The Roth family leads a quiet life in a small village in the German Alps during the early 1930s. When the Nazis come to power, the family is divided and Martin Brietner, a family friend is caught up in the turmoil.
This was F. Scott Fitzgerald's only screenwriting credit. Fitzgerald's first draft of the screenplay was completed September 1, 1937. See more »
After Erich and Pat leave the bar after their first date, a moving shadow of the boom microphone can be seen on the walls of the buildings behind them, following them as they walk down the street. See more »
One of the best 10 films of 1938 (according to The New York Times Guide to the Best 1,000 Movies Ever Made), and one which I enjoyed thoroughly when I saw it on TCM.
Robert Taylor, Franchot Tone, and Robert Young are the three men who all love Margaret Sullavan (who received her only Oscar nomination) in their own way. Guy Kibbee and Monty Woolley also play roles in this essential drama, as do Henry Hull and Charley Grapewin (who both play doctors; George Zucco also plays one, though he's uncredited). Directed by Frank Borzage, the Erich Maria Remarque novel was adapted by Edward Paramore Jr. and F. Scott Fitzgerald (his only screen writing credit).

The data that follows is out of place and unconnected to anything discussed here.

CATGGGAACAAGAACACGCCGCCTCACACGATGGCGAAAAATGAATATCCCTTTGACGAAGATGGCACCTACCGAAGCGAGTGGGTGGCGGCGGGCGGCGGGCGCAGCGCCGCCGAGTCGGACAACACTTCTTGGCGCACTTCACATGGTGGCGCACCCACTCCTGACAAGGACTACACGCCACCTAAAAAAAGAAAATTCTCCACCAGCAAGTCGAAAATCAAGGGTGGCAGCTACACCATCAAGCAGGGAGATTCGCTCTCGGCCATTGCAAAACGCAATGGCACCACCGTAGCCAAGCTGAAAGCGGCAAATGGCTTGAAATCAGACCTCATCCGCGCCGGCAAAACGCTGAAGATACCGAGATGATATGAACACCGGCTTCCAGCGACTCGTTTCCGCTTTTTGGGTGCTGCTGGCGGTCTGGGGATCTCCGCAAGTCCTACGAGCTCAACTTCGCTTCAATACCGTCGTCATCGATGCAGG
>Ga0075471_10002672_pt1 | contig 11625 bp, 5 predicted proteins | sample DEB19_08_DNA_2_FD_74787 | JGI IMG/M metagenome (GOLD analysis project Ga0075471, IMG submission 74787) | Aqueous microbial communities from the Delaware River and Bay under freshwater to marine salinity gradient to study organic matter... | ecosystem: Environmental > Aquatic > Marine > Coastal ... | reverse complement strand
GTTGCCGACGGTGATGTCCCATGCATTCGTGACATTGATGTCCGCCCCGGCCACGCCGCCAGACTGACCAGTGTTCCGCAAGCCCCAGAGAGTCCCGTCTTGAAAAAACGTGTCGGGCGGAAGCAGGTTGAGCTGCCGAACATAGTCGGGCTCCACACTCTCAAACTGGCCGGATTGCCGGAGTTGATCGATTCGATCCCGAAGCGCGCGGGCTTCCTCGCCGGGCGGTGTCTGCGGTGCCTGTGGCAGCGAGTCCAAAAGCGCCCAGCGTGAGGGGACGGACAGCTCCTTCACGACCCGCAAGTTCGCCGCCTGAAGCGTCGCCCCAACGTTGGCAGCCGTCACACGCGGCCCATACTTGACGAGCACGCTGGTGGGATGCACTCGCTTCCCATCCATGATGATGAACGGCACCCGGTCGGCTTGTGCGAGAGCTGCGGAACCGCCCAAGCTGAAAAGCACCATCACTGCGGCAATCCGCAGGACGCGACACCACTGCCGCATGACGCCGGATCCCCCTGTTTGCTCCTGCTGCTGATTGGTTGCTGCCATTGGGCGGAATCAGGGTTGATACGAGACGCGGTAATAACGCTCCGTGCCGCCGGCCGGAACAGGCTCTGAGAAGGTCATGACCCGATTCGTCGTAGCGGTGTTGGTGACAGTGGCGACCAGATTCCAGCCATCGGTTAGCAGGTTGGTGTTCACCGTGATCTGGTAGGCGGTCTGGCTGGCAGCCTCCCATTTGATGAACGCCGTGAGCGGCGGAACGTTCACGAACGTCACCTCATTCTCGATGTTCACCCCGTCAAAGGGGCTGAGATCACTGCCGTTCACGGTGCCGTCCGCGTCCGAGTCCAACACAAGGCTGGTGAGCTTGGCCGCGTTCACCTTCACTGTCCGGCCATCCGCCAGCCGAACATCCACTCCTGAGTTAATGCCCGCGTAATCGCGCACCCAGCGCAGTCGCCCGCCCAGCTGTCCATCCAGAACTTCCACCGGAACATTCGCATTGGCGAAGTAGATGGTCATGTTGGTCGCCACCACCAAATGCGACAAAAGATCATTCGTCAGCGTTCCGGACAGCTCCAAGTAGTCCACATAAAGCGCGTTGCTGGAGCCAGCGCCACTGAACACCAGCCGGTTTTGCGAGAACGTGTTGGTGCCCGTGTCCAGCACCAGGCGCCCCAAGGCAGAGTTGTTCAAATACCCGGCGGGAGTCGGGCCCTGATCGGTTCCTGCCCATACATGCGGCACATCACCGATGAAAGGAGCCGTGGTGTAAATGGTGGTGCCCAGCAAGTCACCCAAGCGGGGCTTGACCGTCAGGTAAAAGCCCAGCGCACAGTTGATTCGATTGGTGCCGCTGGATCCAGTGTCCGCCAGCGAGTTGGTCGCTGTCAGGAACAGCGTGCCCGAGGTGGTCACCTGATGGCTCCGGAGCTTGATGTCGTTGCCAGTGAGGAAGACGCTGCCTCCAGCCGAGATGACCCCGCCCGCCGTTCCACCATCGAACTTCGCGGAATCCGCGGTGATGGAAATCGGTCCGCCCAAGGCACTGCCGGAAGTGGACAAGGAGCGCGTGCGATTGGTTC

The three leads (Taylor, Tone, and Young) were soldiers for Germany in World War I and, now that it's over, they become auto mechanics. While out driving their car, they meet Sullavan, who's with Lionel Atwill. Taylor begins dating Sullavan, dining at Kibbee's establishment. But Sullavan is ill, and later needs help from a doctor at a sanitarium (Woolley). All of the drama occurs with a backdrop of an unsettled post war environment.
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